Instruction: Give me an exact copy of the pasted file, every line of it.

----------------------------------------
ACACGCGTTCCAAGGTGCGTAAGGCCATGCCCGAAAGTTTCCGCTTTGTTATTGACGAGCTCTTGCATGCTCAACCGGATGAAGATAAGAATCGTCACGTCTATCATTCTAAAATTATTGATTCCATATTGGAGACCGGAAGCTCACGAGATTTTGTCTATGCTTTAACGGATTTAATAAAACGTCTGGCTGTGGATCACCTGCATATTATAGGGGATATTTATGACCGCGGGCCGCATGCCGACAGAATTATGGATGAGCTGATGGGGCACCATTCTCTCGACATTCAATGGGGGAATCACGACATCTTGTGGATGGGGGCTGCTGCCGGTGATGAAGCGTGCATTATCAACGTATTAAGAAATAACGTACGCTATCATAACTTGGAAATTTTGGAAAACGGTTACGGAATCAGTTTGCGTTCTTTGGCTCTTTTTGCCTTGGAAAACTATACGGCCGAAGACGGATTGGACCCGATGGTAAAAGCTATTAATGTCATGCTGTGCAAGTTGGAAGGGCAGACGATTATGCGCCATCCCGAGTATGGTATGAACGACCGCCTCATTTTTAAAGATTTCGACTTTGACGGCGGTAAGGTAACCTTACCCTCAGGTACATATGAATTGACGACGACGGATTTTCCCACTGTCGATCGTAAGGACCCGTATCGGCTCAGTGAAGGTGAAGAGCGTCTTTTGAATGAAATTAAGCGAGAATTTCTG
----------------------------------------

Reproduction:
ACACGCGTTCCAAGGTGCGTAAGGCCATGCCCGAAAGTTTCCGCTTTGTTATTGACGAGCTCTTGCATGCTCAACCGGATGAAGATAAGAATCGTCACGTCTATCATTCTAAAATTATTGATTCCATATTGGAGACCGGAAGCTCACGAGATTTTGTCTATGCTTTAACGGATTTAATAAAACGTCTGGCTGTGGATCACCTGCATATTATAGGGGATATTTATGACCGCGGGCCGCATGCCGACAGAATTATGGATGAGCTGATGGGGCACCATTCTCTCGACATTCAATGGGGGAATCACGACATCTTGTGGATGGGGGCTGCTGCCGGTGATGAAGCGTGCATTATCAACGTATTAAGAAATAACGTACGCTATCATAACTTGGAAATTTTGGAAAACGGTTACGGAATCAGTTTGCGTTCTTTGGCTCTTTTTGCCTTGGAAAACTATACGGCCGAAGACGGATTGGACCCGATGGTAAAAGCTATTAATGTCATGCTGTGCAAGTTGGAAGGGCAGACGATTATGCGCCATCCCGAGTATGGTATGAACGACCGCCTCATTTTTAAAGATTTCGACTTTGACGGCGGTAAGGTAACCTTACCCTCAGGTACATATGAATTGACGACGACGGATTTTCCCACTGTCGATCGTAAGGACCCGTATCGGCTCAGTGAAGGTGAAGAGCGTCTTTTGAATGAAATTAAGCGAGAATTTCTG